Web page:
There was a sense that Sinn Fein put in a weary performance. Its speaker Declan Kearney was not as polished as on his earlier outing at Conway Mill. He complained at having to sound like a stuck record, facing the same questions. It seemed not to have occurred to him that the audience might be fed up with the same answers.

Declan Kearney's case is argument by assertion. From a republican perspective it is logic-deficient. Not without merit he accused the 32 County Sovereignty Movement of engaging in theology, but overlooked that his own contribution amounted to codology. He hammered on about the need to end political policing but completely evaded the question of how this is to come about. The paradox at the heart of the Sinn Fein position, it was put to him, was one of being prepared to support political policing that will put republicans in jails for armed resistance to the British state. If the party is not prepared to perform such functions at the behest of the British state and the DUP, then it will never attain the justice ministry. The leaderships who send young men out to fill Maghaberry prison, he argued, should face that question.

I thought it was a question they were facing. One need only look at the letters pages of the Irish News to see as much, where disquiet pertaining to the events surrounding the kidnap and torture of Bobby Tohill has been vented. One former IRA prisoner asked:

Did anybody even think that there would be a time when the IRA would send four volunteers on a sanctioned operation and when it all went wrong Martin McGuinness would without embarrassment tell those volunteers to hand themselves over to British justice?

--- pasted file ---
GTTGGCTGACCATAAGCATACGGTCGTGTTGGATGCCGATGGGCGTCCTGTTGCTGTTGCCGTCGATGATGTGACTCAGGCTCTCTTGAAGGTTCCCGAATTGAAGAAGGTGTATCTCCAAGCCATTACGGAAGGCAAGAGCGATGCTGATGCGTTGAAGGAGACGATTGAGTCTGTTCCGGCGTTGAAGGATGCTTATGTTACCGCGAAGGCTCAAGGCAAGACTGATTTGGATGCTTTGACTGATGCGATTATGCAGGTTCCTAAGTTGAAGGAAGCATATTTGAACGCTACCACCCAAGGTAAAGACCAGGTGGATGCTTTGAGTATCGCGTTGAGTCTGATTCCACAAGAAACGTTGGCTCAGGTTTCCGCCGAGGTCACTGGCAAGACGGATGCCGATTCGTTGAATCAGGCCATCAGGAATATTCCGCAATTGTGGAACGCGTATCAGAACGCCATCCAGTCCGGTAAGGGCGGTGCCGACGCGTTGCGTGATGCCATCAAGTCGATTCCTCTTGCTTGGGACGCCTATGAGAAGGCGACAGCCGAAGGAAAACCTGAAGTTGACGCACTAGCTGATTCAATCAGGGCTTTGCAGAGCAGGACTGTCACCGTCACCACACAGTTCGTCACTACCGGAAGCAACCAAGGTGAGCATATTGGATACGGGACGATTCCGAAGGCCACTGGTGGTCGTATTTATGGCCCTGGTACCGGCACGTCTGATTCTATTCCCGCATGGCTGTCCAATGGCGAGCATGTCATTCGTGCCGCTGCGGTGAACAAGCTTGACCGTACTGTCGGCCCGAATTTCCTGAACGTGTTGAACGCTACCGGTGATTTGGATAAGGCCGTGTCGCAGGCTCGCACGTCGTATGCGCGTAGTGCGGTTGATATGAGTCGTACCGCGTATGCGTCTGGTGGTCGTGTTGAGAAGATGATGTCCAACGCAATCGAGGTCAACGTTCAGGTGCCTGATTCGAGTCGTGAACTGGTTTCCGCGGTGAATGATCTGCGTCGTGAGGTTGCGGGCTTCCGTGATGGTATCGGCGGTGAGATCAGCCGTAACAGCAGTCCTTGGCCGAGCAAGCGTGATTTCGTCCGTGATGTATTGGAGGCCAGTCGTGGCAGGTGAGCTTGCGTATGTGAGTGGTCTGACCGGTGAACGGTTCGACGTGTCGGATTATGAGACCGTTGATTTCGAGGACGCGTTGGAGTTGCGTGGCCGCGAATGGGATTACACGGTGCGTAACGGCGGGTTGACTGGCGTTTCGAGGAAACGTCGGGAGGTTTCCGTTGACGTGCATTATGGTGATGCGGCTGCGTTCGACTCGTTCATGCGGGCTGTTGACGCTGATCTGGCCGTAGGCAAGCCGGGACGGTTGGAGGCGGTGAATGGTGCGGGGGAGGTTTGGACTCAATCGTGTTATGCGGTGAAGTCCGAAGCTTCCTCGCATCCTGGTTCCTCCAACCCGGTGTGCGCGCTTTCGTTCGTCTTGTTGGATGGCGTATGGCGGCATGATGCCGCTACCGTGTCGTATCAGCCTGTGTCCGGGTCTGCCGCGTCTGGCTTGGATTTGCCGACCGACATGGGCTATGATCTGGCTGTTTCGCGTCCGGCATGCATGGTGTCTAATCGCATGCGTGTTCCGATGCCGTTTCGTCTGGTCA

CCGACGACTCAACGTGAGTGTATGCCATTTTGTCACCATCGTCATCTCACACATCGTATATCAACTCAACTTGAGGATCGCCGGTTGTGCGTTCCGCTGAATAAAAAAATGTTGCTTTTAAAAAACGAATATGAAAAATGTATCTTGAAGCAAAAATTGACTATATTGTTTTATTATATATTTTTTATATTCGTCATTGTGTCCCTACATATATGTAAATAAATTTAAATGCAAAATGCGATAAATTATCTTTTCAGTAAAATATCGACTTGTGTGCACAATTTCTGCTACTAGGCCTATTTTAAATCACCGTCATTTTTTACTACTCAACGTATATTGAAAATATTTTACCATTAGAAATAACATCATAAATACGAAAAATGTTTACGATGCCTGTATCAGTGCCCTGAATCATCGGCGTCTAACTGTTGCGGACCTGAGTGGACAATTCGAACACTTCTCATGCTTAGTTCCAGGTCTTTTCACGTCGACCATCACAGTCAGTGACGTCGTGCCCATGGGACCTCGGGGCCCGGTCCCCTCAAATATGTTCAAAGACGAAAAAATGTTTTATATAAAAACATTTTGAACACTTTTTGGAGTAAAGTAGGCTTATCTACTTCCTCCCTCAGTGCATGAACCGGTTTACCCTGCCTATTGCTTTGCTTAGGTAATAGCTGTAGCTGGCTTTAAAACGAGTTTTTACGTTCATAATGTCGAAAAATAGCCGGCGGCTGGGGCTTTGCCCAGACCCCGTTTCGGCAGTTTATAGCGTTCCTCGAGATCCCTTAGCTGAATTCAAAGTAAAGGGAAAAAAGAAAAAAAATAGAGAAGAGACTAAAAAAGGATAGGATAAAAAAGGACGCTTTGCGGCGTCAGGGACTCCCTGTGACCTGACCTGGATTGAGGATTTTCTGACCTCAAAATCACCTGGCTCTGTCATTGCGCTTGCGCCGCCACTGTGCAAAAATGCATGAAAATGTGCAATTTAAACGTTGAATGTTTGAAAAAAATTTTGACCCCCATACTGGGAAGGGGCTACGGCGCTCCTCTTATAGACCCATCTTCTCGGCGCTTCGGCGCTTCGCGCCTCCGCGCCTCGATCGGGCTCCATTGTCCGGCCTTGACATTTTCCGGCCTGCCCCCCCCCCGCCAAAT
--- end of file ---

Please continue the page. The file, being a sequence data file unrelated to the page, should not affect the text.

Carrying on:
All in the service of helping to fill Maghaberry.

Nevertheless, Kearney does articulate a strategy which an 'off night' does not invalidate. It is a reformist strategy but a strategy nonetheless. His opponents between them have revolutionary positions but no strategy for making those positions attractive to the support base, without whose endorsement such positions remain intangible.

If an overall assessment were to be made of the debate, for three of the parties it could be measured against their performance at Conway Mill. Sinn Fein's was poorer. The 32 County Sovereignty Movement stayed the same, largely due to the use of what John Hume once termed the Single Transferable Speech. Only the IRSP seemed to advance, although only incrementally. Paul Little was very relaxed as some of the audience tried to pose awkward questions. A wealthy Belfast Provisional quoting from a tabloid, which he acknowledged is never that reliable, asked the IRSP man if the party intended challenging Sinn Fein in elections. Little's put down, while not providing the clarity that the Sinn Fein man wanted, won much applause from the audience.

The Sinn Fein strategy on the night against the 32CSM and IRSP speakers was to persist with the hardly unreasonable question of what alternative is postulated to Sinn Fein policy. Little, wary of prescribing a blueprint from on high, argued that the communities must be given the latitude to both debate the matter and decide on how they wish to be policed. A logical enough response if viewed as a holding position but not one that can be expected flourish in the political market place where over the counter gratification is preferable to a deferred result.